This is no different then the thoery behind why 110 film sucked and large/meduim format cameras were the cream of the crop for professionals... 110 film was super small and didn't have the room to store a lot of information being roughly the size of my pinky nail where Meduim and Large format negatives are roughly the size of the palm of your hand. They could store a lot more information and capture light and details better.  They also could be blown up larger, and without "graininess" or what you would call a pixel in digital - because they were simply larger to start with. Same thing in the digital world as far as bigger being better.... and for the some of the same reasons... now there are more having to do with how they are made differently.. but for our purposes... were going to leave it at that.

The other way different sensors effect your prints has to do with the SHAPE of your sensor. Take a look at the shapes below on our sensor chart.

 Your standard iphone, and point and shoot cameras are more square then rectangle - right?

Now here is a chart for your print sizes...

 Notice that your common prints 4x6 and 5x7s are more rectangle then they are square? So what does this mean... basically.... if you have a point and shoot camera.... with a square sensor and you print 4x6 your going to crop your image from the top and bottom... Good to know ahead of time right? You want to know why many places started offering 4.5X6 prints - because they are FULL FRAME from point and shoot cameras (more square then rectangle) Nothing like shooting uncle Bob only to cut off his head every time... this means you want to take the time to check the cropping before you order prints - most places online or in store kiosks will do this - you just have to know about it - if it doesn't prompt you... ASK for help! It's a lot less time consuming then doing it via photoshop or something like that if your end result is just to print.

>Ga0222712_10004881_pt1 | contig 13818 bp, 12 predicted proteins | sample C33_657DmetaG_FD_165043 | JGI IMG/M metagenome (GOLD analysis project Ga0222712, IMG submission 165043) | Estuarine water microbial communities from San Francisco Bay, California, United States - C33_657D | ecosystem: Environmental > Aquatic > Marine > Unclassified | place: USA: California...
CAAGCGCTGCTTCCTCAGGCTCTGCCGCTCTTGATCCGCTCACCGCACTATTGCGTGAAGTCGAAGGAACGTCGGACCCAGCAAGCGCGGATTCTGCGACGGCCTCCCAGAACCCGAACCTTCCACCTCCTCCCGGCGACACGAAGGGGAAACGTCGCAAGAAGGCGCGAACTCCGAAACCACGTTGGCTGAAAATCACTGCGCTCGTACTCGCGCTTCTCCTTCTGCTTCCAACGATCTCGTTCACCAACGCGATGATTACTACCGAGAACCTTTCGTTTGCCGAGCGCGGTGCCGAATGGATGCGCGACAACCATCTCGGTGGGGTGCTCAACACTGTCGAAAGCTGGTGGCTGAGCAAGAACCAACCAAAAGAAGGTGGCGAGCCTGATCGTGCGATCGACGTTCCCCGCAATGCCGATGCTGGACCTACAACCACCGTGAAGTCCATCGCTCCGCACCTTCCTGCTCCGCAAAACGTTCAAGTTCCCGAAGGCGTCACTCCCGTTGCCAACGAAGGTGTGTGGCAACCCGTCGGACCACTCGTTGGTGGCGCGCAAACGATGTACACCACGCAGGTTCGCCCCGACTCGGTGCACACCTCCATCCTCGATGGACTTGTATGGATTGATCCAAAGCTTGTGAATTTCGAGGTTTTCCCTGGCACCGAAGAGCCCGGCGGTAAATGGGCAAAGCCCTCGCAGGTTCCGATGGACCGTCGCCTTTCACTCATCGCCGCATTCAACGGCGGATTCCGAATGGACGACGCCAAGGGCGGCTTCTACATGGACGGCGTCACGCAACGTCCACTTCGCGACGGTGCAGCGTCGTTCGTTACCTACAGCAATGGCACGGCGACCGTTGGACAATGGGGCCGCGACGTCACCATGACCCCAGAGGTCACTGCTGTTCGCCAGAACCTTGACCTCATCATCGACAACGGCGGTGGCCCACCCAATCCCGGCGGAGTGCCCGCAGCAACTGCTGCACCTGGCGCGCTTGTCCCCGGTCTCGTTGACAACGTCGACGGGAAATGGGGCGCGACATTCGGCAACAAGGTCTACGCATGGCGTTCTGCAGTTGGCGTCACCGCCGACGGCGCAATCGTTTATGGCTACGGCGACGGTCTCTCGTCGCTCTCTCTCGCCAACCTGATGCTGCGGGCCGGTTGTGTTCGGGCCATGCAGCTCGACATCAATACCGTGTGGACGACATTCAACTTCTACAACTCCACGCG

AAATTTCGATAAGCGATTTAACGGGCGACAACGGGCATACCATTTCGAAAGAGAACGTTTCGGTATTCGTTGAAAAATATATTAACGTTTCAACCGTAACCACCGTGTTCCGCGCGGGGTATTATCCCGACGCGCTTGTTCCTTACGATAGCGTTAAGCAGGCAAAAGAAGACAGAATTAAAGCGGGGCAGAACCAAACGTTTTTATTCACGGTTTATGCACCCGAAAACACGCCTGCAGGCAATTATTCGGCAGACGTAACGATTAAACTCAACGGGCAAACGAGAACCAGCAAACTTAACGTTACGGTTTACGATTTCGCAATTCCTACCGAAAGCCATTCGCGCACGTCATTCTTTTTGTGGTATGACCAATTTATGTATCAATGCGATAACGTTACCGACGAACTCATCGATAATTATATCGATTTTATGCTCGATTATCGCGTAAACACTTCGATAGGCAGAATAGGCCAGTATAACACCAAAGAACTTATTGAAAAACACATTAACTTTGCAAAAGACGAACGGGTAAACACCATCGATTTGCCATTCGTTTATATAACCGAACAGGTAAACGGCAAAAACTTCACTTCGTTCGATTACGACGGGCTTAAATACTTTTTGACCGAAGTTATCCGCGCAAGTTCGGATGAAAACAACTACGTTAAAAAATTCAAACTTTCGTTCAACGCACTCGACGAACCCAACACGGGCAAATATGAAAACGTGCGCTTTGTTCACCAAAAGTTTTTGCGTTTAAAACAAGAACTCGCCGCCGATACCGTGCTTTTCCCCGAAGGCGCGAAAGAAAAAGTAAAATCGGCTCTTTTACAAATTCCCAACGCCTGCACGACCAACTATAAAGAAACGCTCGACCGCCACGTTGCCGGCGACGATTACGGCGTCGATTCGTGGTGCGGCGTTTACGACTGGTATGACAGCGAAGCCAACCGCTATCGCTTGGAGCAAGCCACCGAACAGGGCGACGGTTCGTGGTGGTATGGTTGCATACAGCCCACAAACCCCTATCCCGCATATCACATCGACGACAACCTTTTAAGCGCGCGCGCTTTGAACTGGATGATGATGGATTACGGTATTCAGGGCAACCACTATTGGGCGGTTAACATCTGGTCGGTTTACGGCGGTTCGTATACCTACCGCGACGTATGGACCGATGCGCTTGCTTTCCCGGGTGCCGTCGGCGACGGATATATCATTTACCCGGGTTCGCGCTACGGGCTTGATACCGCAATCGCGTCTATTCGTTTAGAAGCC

Note: You can compromise and always leave extra room at the top (when shooting horizontally) or on the sides when shooting vertically. 

 On the flip side, a 4x6 is considered  Full Frame for most DSLR's, showing you everything edge to edge.

However, that also means you have to keep in mind that as you print larger and the print sizes get more square your now cropping side to side. So if you are shooting a group, you have to give yourself extra room shoulder to shoulder (or past the shoulders really) in order not to crop off a person....

This is edge to edge a 4x6 with elbows... but the shaded white shows you a crop for an 8x10. Keep in mind when ordering larger prints you can usually get full frame options... such as 8x12 instead. Again, you just have to know WHY you want it!

I hope you can see why understanding your megapixels and knowing about the differences in sensor sizes is super important to you! You have to be aware what your camera's limitations are!

 You always want your end print to be the result you want!!! Keeping in mind your sensor size, and quality will plays a big role in composition!